B.S. (1979), M.S. (1981) Massachusetts Institute of Technology
Ph.D. (1985) from the Massachusetts Institute of Technology
Associate Director, Rutgers WINLAB; Professor, Communications
Following graduate school, Dr. Rose joined AT&T Bell Laboratories in Holmdel, N.J. as a member of the Network Systems Research Department. Dr. Rose is currently a Professor of Electrical & Computer Engineering at Rutgers University in New Jersey an Associate Director of the Wireless Networks Laboratory (WINLAB).
He has been editor for the ACM Wireless Networks
(WINET) journal, the IEEE Transactions on Vehicular Technology,
and has served on numerous conference technical program committees.
He was technical program co-chair for MobiCom'97, Co-chair
of the WINLAB FOCUS'98 on the U-NII, the WINLAB/UC
Berkeley FOCUS'99 on Radio Networks for Everything
and the UC Berkeley/WINLAB Focus 2000 on Picoradio Networks.
Dr. Rose, a past member of the ACM SIGMobile Executive Committee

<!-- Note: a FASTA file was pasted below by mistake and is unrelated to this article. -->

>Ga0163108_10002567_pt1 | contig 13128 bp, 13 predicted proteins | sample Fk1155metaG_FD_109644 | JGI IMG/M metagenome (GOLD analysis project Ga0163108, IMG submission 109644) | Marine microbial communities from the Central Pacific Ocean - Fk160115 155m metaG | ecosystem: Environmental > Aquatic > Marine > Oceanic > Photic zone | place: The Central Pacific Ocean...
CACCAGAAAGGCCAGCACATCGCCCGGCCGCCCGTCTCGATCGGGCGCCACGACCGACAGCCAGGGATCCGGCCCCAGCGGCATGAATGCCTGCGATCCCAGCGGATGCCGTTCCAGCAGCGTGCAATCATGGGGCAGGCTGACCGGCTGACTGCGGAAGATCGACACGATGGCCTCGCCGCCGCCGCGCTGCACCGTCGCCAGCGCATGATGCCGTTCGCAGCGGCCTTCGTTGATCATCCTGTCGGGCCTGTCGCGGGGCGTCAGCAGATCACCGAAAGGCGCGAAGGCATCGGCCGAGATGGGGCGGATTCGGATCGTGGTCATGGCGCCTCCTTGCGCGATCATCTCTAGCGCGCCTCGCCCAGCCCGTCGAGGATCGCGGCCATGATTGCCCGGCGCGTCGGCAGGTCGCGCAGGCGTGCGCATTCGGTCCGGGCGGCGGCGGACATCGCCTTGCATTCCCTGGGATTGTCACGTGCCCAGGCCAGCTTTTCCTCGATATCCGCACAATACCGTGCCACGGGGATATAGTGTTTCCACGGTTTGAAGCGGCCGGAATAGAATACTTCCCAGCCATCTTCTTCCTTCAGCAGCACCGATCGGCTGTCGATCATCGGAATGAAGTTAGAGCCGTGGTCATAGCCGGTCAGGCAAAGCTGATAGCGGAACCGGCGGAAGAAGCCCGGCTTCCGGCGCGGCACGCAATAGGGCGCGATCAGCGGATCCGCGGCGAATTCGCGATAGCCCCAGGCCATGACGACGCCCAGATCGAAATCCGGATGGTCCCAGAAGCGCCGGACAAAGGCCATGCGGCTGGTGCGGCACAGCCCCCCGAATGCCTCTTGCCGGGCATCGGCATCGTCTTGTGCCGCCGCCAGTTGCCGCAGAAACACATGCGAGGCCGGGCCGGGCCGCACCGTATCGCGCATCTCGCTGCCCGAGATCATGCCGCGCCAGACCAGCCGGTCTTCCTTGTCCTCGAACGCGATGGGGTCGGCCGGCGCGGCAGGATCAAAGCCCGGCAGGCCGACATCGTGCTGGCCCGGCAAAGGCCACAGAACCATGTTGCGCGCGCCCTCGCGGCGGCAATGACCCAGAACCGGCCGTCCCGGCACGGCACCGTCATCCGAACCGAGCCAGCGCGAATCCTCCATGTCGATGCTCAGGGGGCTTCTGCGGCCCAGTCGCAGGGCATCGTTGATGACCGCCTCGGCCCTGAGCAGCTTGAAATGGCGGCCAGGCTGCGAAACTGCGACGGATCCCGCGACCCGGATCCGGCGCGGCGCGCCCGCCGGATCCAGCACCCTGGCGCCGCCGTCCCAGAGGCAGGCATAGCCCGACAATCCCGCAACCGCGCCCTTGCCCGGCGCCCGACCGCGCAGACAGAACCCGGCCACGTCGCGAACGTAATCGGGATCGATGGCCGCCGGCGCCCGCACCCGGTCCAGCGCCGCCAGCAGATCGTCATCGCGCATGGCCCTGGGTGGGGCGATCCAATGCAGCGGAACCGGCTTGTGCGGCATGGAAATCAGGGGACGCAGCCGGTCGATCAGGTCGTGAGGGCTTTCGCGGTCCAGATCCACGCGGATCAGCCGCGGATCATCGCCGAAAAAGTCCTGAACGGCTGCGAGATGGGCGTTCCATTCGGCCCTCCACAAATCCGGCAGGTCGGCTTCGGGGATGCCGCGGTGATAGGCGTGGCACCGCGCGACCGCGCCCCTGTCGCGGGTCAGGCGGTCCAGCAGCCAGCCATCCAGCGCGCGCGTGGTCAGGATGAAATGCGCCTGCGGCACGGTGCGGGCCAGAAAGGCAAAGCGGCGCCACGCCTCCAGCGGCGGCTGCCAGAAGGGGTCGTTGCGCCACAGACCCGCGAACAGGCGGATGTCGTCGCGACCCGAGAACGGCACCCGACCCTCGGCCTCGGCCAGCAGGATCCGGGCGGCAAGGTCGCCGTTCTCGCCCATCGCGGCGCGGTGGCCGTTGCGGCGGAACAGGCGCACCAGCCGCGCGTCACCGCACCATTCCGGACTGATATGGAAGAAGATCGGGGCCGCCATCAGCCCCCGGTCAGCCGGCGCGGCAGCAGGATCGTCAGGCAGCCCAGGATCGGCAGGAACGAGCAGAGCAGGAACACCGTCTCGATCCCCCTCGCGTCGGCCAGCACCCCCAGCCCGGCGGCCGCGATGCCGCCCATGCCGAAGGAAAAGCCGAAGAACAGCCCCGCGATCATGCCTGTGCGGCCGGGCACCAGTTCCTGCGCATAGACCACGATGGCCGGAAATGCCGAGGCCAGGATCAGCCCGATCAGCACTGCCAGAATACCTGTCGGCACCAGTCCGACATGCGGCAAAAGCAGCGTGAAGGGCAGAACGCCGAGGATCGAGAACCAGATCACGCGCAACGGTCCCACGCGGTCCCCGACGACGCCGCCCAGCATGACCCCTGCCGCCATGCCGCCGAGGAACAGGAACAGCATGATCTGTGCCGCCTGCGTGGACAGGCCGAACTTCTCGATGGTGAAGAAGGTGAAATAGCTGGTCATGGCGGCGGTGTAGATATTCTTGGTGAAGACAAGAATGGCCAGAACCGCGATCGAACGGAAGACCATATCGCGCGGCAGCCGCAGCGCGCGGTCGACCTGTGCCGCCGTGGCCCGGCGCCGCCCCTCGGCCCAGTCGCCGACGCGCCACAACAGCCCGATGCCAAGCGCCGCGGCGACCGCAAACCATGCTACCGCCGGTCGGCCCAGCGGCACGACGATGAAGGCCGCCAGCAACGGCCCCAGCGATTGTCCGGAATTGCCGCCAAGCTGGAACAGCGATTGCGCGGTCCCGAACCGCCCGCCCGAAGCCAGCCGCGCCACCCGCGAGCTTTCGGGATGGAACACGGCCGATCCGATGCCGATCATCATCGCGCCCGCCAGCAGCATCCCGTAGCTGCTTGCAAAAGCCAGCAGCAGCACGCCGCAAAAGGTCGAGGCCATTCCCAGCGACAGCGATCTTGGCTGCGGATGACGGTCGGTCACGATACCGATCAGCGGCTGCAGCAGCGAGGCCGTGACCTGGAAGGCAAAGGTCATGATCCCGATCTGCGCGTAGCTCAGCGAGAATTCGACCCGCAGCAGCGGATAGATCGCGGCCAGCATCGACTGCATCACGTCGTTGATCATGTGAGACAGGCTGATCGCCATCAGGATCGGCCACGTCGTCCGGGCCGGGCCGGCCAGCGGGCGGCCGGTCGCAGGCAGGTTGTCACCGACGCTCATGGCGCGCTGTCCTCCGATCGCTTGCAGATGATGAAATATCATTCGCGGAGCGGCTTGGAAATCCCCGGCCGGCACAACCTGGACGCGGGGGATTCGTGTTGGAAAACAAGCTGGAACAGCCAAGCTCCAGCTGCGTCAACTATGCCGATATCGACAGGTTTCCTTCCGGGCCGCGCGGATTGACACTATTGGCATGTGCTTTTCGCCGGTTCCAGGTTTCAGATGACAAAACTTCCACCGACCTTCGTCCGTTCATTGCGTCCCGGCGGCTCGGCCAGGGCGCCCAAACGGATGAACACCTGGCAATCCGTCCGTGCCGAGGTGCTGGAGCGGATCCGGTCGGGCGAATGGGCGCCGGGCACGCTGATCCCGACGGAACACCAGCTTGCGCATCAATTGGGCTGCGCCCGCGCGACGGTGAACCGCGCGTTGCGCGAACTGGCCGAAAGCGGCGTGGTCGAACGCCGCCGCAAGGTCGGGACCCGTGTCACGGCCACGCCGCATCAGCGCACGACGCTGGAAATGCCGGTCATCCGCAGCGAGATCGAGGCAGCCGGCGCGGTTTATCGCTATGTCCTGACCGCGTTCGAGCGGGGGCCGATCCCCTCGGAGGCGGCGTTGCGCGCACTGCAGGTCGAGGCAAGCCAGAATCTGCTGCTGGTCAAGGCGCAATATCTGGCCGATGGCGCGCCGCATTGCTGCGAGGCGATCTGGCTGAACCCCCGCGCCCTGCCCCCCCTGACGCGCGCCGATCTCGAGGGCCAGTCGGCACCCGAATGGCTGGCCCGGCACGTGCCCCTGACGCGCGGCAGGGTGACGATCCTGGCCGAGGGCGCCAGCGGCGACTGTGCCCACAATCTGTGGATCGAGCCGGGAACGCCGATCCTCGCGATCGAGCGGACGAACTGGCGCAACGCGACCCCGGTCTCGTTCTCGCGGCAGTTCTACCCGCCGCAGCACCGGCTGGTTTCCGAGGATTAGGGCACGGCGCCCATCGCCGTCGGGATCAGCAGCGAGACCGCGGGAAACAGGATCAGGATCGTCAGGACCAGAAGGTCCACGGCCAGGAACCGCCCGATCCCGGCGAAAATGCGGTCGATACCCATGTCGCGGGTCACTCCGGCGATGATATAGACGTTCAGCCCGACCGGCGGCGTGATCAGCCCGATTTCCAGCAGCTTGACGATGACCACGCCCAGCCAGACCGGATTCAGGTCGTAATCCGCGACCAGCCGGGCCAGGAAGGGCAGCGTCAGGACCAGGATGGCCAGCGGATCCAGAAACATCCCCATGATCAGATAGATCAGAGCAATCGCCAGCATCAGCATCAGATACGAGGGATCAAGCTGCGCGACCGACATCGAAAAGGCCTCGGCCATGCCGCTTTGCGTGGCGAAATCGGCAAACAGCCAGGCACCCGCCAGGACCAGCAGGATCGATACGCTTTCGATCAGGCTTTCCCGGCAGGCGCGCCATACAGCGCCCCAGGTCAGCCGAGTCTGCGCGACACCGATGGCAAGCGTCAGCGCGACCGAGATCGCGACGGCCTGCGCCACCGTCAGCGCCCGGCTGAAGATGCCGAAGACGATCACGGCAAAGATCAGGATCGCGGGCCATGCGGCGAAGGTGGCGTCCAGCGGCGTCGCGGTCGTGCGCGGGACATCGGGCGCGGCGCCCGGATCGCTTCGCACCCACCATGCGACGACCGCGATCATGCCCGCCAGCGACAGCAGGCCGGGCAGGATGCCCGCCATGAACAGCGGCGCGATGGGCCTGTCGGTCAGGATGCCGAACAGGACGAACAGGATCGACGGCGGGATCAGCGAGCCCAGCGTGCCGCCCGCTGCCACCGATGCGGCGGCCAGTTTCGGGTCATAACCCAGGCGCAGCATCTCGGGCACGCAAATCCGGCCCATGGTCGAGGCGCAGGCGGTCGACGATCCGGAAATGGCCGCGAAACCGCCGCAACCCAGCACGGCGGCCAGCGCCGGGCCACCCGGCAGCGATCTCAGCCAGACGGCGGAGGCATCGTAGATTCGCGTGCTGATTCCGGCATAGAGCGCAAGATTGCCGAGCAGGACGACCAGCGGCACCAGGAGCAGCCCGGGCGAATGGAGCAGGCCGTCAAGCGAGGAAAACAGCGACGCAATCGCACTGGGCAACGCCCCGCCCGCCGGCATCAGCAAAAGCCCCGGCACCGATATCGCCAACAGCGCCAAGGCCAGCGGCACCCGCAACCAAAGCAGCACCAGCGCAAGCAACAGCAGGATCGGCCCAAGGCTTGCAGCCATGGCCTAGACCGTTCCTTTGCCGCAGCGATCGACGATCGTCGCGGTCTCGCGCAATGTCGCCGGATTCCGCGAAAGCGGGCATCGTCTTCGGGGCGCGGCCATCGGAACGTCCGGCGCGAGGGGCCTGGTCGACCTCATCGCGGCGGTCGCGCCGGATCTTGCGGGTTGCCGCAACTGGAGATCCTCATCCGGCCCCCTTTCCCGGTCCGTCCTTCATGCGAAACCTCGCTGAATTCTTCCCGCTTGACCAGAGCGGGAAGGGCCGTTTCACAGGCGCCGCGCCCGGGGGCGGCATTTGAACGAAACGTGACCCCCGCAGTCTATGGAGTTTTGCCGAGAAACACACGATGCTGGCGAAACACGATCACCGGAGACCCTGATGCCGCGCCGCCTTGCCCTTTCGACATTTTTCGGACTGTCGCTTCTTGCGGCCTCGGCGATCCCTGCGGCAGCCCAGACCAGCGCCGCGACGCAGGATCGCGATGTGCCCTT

is currently a member of the ACM MobiCom Steering Committee and
has also served as General Chair of ACM SIGMobile MobiCom 2001
(Rome, July 2001). In December 1999 and 2003 he served on an international
panel to evaluate engineering teaching and research in Portugal.
Closer to home Dr. Rose has served on the Scientific Fields Advisory
Committee of the New Jersey Commission on Science and Technology.
His current technical interests include novel mobile communications networks, applications of genetic algorithms to control problems in communications networks and most recently, interference avoidance methods using universal radios to foster peaceful coexistence in what will be the wireless ecology of the 5GHz U-NII bands. This work, co-authored with Sennur Ulukus and Roy Yates, received the 2003 IEEE Marconi Prize Paper Award in Wireless Communications. .
For fun, as an outgrowth of research on opportunistic
communications, he is also considering the details of a
problem everyone has wondered about at one time or another: how
will our first extraterrestrial civilization contact occur? Christopher Rose' paper
which appeared on the cover of Nature and has generated some significant
press flap. The topic, strangely enough, is interstellar communication,
and the main result is that we might do better to look for physical
artifacts (messages in a bottle) from the stars than to listen
|This website was created by and is maintained
Dr. Scott Williams, Professor of Mathematics
State University of New York at Buffalo
visitors since opening 5/25/97